Monday, December 4, 2017
12 years from now in 2029, PPP will mark the 50th anniversary of the hanging of its founding Chairman Shaheed Zulfiqar Ali Bhutto, and the grandson of the man himself will be at the peak of his political career. In 12 years, it is also likely that Gen. Zia’s spiritual son Nawaz Sharif will be nowhere on the political horizon of Pakistan and ‘THEIR’ blue-eyed boy Imran Khan might also be living a retired life in England.
On the 50th anniversary of Pakistan People’s Party, the reincarnation of Shaheed Bhutto & Shaheed BB will be with us in the form of Bilawal Bhutto Zardari. Unlike most of the political elite of Pakistan, Bilawal Bhutto Zardari is likely to be the main player on the political landscape of Pakistan for several decades to come.
Today, majority of Pakistan’s population consists of youth. Seventy-five percent of Pakistan’s current population was not born yet during Shaheed Zulfiqar Ali Bhutto’s time, when he recovered 90,000 Pakistani soldiers from Indian prisons, made Pakistan an atomic power, held a summit of the Islamic world, carried out land reforms, and much more for the people of this country. Now Bhutto’s grandson has the opportunity to interact with that 75 percent directly.
Nor does the majority of Pakistan’s youth know first-hand the account of Shaheed Benazir Bhutto’s struggle against Gen Zia. They are unaware of how she got missile technology for Pakistan, her empowerment of Pakistani women, the poor, and much more. Now her son is here to communicate with them in every town and every city.
Nawaz Sharif’s Panama mafia and Imran Khan’s property mafia have converted Pakistani politics into a billionaire’s club by spending billions during election campaigns and investing billions on the corporate media industry to influence public opinion. After putting President Asif Ali Zardari behind bars with false accusations, such mafias and their masters ran a vehement media trial against PPP and its leaders, but still could not undermine the achievements of President Asif Ali Zardari— his initiative for CPEC, devolution of power to provinces, shares for labour in factories, policies to support farmers and much more.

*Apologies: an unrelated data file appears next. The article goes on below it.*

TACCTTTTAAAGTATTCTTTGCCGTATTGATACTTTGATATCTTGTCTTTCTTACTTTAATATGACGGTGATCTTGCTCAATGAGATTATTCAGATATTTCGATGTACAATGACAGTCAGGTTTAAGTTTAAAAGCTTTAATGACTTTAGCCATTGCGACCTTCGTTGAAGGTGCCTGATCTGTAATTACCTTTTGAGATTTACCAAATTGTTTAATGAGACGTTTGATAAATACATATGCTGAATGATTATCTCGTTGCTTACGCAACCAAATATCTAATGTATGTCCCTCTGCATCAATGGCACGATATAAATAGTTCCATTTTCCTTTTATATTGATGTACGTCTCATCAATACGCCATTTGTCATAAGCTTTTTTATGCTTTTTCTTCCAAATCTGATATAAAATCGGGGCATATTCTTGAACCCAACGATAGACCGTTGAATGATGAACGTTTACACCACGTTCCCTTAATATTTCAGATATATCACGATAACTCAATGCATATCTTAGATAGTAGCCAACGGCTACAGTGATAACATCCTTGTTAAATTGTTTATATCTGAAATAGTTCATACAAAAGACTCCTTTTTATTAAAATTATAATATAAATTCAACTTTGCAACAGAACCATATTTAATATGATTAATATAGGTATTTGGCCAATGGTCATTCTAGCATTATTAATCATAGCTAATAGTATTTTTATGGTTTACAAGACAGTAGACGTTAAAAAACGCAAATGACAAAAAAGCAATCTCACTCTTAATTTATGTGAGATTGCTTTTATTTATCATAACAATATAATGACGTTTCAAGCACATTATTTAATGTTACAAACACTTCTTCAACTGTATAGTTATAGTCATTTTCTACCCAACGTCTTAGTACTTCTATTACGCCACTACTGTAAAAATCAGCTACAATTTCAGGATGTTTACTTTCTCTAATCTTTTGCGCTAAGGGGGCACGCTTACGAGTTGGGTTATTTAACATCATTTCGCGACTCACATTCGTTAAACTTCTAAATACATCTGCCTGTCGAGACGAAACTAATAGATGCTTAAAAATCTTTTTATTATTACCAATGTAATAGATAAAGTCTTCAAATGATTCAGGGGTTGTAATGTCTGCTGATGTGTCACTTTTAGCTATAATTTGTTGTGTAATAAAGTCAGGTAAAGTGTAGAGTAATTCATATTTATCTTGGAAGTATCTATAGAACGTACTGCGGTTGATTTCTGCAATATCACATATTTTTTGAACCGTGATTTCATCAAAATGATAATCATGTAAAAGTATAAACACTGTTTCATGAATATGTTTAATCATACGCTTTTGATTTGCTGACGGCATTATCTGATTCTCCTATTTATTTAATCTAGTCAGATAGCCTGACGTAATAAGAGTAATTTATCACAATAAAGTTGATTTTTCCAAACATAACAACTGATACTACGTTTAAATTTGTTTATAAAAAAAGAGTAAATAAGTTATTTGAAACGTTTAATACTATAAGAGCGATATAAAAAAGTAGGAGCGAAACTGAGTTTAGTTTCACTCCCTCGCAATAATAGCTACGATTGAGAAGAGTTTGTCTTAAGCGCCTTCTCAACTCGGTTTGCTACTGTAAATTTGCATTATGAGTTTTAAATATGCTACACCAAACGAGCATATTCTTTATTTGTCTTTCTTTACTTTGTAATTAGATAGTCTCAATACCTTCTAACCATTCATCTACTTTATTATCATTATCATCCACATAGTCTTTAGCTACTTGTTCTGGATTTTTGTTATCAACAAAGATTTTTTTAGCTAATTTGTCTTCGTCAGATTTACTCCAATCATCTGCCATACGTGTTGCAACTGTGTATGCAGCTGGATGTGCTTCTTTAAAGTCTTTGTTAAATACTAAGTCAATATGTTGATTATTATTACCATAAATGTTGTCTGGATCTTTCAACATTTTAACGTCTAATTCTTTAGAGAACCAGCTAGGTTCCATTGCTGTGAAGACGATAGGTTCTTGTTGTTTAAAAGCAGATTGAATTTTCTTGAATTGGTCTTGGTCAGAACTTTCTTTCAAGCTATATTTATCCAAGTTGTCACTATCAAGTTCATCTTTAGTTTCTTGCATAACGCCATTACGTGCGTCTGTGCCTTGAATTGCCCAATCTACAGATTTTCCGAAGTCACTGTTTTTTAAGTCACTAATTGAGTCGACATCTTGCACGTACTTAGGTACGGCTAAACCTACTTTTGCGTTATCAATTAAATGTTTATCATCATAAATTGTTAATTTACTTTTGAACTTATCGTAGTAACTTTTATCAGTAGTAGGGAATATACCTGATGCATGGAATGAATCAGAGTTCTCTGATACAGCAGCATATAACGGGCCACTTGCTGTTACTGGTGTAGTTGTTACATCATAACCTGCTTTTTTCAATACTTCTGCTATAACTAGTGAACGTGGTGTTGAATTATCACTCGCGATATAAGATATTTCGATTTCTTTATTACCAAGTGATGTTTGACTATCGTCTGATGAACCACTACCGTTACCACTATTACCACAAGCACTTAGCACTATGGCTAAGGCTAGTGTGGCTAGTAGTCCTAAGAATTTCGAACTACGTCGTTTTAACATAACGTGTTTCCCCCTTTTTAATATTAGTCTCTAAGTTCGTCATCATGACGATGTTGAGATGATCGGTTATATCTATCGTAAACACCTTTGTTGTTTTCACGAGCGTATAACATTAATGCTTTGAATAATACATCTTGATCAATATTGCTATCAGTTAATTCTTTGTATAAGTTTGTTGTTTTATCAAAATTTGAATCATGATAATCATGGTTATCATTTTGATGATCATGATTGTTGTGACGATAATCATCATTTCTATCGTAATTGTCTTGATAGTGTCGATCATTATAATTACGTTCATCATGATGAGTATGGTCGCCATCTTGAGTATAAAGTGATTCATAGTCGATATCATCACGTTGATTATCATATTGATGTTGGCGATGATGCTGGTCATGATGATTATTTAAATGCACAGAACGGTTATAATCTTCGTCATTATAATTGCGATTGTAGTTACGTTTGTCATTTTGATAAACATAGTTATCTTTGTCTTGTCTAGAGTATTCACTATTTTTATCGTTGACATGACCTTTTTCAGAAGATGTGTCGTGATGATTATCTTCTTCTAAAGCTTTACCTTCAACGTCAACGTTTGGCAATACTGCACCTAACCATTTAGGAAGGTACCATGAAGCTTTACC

On the 50th anniversary of PPP , the forces who have always worked together in attempts to destroy PPP are up in arms against each other. They are being exposed at the hands of each other, and their ability to manoeuvre the opinion of the people by financing the media and through other state organs are getting weaker day by day. Artificial waves of popularity created by corporate media and their self-created billionaire’s club are dying down.
On the other hand, on the 50th anniversary of the PPP , the party is, under the leadership of Bilawal Bhutto Zardari, ready to reorganise and regroup labour, youth, students, peasants and commoners through PPP organisations to make it the most resilient party across Pakistan.
On its’ 50th anniversary, PPP will start its journey looking ahead to the next 50 years of Pakistani politics, whereas the leaders of the other two major political parties are counting on these being the last and final elections of their life.
From the death cell of SZAB in a Rawalpindi jail to the heat and dust of SMBB’s cell in Sukkhar Jail, from 11 years of jailed torture on President Asif Ali Zardari to the determination of Bakhtawar, Aseefa, and Bilawal Bhutto Zardari to continue their fight for poor, when all their collective struggles are understood, the dreams of Shaheed Zulfiqar Ali Bhutto & Shaheed Mohtarma Benazir Bhutto will be fulfilled. Chairman Bilawal Bhutto Zardari will materialise their dreams becoming the youngest prime minister of Pakistan after Shaheed Mohtarma Benazir Bhutto.
#Pakistan - Comment Te Dire Adieu ( "It Hurts to Say Goodbye" ) - A leaf from history: The prime minister is hanged
By Shaikh Aziz
It was time. In the evening of April 3, a team of four officers entered Rawalpindi Jail to end a chapter in Pakistan’s history.
Jail Superintendent Yar Mohammad, Magistrate Bashir Ahmad Khan, jail doctor Sagheer Hussain Shah, and Security Battalion Commander and Security Officer Lieutenant-Colonel Rafiuddin had all arrived to carry out court orders.
As narrated by Col Rafiuddin in his book Bhutto Kay Aakhri 323 Din (The last 323 days of Bhutto), the jail superintendent visited Bhutto at 6.30pm in his cell, along with a witness. He found Bhutto lying on the floor. He first called Bhutto’s name to draw his attention, and then read out the execution order.